João de Trasto

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João de Trasto is the name sometimes given to an obscure (and possibly fictional) Portuguese mariner, who is alleged to have captained the first exploratory expedition dispatched by Prince Henry the Navigator in 1415.

The only record of João de Trasto or the 1415 expedition is a brief mention in the personal memoirs of Diogo Gomes, a former Henrican captain.[1] According to Gomes, "Johannes de Trasto" commanded an expedition in 1415, dispatched by Henry the Navigator. Probably departing from the port of Lagos, the Trasto expedition was forced by foul weather to the part of the Grand Canary island subsequently called Telli. Returning to Portugal, he again encountered a fierce storm and only with great difficulty arrived in port.[2]

The writer Diogo Gomes was not an eyewitness to the event (Gomes was not born until the 1420s) and his memoirs were dictated many decades later, at the end of his life, c.1490s, and are known to contain numerous small errors of dates and facts. As the historian R.H. Major writes, after retelling the Trasto story in his 1868 edition, "there is however so much that is manifestly inaccurate in other statements of Diego Gomes respecting the early voyages which he narrates from hearsay, that we cannot be perfectly sure that the date here applied to the earliest expedition is correct."[3] In later editions of his work, Major removed all mention of "João de Trasto".[4]

As a result, most historians have doubted the existence of 'João de Trasto' and this expedition. It is usually omitted in modern scholarly histories of the Portuguese discoveries.[5]

Some historians have suggested that Diogo Gomes probably meant to refer to D. Fernando de Castro, who is indeed recorded to have led a failed expedition to Gran Canaria for Henry the Navigator in 1424.[6] Indeed, it seems "Trasto" is a mistranscription in the first (1847) printed edition of Diogo Gomes's letter, that the original manuscript actually read "Crasto" (probably meaning "Castro").[7] Castro did have a brother named João, and that might have been the source of confusion,[8] or alternatively, Gomes's interpreter or transcriber simply misheard "João" for "Fernão".


  1. ^ Diogo Gomes "De prima inventione Guineae", as first published in 1847, in J.A. Schmeller, Abhandlungen der Philosophisch-Philologischen Classe der Königlich Bayerischen Akademie der Wissenschaften, Munich, Vol. 4 (3), p.19.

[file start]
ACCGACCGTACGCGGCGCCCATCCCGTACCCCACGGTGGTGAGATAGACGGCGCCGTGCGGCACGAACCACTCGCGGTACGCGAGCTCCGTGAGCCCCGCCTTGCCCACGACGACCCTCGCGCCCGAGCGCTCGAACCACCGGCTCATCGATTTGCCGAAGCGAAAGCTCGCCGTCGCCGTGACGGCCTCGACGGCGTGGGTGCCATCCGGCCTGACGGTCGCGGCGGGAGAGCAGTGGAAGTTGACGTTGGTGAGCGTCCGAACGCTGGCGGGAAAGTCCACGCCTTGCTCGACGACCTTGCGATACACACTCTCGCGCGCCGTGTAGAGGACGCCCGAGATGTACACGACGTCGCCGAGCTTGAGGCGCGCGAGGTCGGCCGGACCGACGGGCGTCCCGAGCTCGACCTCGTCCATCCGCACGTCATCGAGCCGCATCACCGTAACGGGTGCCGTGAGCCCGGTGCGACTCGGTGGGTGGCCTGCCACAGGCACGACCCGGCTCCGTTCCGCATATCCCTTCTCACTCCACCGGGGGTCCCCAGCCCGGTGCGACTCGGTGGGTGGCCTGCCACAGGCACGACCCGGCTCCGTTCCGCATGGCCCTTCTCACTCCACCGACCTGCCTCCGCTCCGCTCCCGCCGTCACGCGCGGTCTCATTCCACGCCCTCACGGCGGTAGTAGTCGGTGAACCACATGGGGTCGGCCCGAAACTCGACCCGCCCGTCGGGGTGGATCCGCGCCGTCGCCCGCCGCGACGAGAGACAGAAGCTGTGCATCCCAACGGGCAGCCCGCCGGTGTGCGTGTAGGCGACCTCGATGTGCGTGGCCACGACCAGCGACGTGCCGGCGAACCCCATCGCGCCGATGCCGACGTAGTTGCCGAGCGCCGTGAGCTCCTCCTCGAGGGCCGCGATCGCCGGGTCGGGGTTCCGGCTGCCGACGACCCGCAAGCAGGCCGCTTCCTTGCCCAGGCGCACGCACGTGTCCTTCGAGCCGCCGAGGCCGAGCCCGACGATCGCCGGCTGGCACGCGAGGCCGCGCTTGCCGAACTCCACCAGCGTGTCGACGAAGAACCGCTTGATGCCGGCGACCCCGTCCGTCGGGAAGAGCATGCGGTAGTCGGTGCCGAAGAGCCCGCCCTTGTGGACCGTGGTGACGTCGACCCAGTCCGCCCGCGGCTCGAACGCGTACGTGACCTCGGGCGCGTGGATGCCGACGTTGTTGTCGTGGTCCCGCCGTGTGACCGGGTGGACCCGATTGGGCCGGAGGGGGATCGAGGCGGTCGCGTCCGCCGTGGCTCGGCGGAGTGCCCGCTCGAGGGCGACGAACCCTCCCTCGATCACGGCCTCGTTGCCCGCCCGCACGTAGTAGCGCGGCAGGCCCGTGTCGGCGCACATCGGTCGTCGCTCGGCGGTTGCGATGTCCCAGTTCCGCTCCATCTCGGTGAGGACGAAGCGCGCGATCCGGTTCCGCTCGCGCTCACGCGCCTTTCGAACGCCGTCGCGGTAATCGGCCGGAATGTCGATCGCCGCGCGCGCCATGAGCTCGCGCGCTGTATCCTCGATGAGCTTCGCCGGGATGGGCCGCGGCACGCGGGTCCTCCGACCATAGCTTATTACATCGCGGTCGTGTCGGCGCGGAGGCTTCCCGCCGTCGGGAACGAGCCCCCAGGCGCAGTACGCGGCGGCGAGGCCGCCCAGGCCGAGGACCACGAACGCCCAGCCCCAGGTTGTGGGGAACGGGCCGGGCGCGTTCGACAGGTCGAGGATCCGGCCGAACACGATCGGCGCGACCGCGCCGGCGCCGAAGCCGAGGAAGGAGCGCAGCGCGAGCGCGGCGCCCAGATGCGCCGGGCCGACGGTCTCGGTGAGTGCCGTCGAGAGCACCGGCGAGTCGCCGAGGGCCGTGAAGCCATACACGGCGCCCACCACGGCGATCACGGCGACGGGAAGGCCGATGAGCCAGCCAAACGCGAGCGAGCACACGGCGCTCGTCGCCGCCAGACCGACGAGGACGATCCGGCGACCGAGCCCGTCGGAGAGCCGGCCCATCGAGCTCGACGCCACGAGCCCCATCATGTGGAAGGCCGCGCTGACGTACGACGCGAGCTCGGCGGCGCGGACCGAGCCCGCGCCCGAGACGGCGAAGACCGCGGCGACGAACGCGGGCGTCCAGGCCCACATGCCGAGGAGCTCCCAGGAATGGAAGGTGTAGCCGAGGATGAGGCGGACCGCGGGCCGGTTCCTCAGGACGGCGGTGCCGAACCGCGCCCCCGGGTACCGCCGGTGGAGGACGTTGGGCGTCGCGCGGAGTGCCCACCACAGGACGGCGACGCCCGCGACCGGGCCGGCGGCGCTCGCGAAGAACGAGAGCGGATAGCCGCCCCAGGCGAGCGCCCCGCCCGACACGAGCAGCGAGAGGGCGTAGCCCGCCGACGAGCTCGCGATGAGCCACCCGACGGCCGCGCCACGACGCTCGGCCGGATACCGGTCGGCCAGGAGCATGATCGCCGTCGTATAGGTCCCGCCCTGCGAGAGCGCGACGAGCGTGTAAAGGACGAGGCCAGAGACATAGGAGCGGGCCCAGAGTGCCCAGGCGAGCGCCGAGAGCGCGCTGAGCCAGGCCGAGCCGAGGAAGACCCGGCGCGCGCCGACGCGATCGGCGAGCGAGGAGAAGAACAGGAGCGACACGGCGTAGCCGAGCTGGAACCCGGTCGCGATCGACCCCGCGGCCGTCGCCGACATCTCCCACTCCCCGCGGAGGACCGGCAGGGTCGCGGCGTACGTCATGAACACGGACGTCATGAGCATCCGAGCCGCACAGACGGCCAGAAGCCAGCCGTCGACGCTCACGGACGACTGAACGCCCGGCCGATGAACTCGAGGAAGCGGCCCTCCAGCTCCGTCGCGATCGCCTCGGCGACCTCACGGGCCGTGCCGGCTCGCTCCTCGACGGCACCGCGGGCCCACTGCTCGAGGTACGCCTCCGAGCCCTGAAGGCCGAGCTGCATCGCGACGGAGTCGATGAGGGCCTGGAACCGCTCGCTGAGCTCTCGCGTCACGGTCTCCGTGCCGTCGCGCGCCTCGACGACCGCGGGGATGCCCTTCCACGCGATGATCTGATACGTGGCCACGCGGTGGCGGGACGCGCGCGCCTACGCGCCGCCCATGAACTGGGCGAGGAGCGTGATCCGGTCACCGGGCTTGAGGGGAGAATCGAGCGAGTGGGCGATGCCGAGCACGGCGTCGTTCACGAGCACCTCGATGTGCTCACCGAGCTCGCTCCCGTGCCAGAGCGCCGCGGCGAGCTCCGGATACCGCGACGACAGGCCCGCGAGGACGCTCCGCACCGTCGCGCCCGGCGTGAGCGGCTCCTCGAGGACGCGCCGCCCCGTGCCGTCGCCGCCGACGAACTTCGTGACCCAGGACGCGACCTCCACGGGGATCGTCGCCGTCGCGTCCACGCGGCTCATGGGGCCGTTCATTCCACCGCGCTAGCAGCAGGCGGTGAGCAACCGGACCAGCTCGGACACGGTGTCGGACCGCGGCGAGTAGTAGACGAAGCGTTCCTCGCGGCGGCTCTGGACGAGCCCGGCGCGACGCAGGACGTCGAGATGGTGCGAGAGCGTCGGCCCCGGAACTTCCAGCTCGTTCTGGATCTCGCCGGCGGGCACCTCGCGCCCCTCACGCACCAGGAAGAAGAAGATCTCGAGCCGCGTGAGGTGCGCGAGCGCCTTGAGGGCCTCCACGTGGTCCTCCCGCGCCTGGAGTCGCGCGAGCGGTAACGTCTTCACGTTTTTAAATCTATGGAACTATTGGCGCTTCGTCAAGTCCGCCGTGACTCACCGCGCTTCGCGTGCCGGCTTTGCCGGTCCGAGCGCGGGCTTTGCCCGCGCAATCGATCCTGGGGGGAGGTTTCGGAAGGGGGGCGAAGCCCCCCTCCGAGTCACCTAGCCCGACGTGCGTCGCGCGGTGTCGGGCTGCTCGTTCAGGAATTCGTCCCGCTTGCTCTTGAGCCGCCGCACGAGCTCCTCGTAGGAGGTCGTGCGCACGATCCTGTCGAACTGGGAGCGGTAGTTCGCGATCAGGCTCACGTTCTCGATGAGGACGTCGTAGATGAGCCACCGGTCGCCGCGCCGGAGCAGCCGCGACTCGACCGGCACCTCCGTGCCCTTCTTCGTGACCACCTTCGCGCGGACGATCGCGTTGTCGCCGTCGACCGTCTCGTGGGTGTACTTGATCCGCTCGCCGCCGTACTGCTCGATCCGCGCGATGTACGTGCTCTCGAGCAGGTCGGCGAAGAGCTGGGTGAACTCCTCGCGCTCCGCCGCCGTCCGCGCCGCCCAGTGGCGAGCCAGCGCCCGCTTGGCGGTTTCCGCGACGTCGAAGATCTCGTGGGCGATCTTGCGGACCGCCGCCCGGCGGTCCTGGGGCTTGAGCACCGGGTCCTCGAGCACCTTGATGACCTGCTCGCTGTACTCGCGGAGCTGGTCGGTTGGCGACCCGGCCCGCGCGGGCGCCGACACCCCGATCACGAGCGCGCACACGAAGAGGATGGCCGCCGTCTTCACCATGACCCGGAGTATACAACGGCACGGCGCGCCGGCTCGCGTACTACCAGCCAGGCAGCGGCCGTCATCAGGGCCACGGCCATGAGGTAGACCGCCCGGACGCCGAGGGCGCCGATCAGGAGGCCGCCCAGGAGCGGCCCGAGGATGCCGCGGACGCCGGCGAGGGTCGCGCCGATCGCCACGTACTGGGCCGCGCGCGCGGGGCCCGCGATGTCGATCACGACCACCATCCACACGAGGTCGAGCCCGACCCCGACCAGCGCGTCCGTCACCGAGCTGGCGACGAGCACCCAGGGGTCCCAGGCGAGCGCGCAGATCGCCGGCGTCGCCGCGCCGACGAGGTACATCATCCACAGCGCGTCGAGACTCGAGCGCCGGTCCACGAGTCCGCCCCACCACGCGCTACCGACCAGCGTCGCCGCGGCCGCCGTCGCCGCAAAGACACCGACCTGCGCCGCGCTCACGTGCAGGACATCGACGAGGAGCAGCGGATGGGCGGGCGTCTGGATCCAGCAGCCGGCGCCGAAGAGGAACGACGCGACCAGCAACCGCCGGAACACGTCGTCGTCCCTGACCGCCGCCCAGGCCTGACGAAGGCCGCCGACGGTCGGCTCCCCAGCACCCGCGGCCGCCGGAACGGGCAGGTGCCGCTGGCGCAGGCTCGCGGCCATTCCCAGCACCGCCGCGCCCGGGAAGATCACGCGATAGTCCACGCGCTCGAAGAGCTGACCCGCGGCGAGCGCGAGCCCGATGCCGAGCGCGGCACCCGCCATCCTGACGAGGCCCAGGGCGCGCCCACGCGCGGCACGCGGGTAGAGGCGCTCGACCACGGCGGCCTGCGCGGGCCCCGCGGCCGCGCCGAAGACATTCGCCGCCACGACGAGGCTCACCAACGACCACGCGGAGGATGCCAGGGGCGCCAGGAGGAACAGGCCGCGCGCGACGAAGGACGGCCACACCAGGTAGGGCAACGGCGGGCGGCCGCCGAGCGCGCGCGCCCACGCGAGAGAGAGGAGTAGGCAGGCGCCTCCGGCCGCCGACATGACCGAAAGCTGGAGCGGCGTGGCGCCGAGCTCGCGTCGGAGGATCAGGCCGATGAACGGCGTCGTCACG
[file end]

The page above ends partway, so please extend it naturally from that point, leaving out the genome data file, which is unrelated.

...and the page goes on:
2. ^ R.H. Major (1868: p.64-65)
  3. ^ Major (1868: p.65). For more on the unreliability of Diogo Gomes's memoirs, see Russell (2000: p.328-29).
  4. ^ e.g. R.H. Major (1877). Any such passage would have come after p.53.
  5. ^ e.g. Diffie and Winius (1973), Russell (2000).
  6. ^ Arruda (1932: lxiv); Peres (1943: p.46); Cortesão (1969: p.95)
  7. ^ Gabriel Pereira, 1899, Boletim da Sociedade de Geographia de Lisboa, (p.264, 270). This reading is adhered to by later historians, e.g. Peres, Cortesão, Diffie & Winius, etc.
  8. ^ Diffie & Winius (1973: p.58). João de Castro is briefly mentioned fighting alongside his brother Fernando de Castro in Gomes Eanes de Zurara's account of the battle of Ceuta (Ch. 86), but he is nowhere to be found in Zurara's chronicle of the discoveries.


  • Arruda, M. (1932) Colecção de documentos relativos ao descobrimento e povoamento dos Açôres, Ponta Delgada.
  • Cortesão, Armando (1969) History of Portuguese Cartography. Lisbon: Ultramar.
  • Diffie, Bailey W., and George D. Winius (1977) Foundations of the Portuguese empire, 1415-1580. Minneapolis, MN: University of Minnesota Press
  • Major, Richard Henry (1868) The Life of Prince Henry of Portugal surnamed the Navigator and Its Results from Authentic Contemporary Documents. London: Asher & Co.
  • Major, Richard Henry (1877) Discoveries of Prince Henry the Navigator, London: S. Low, Marston, Searle, & Rivington.
  • Peres, Damião (1943) História dos descobrimentos portugueses, Porto: Portucalense.
  • Russell, Peter E. (2000) Prince Henry 'the Navigator': a life. New Haven, Conn: Yale University Press.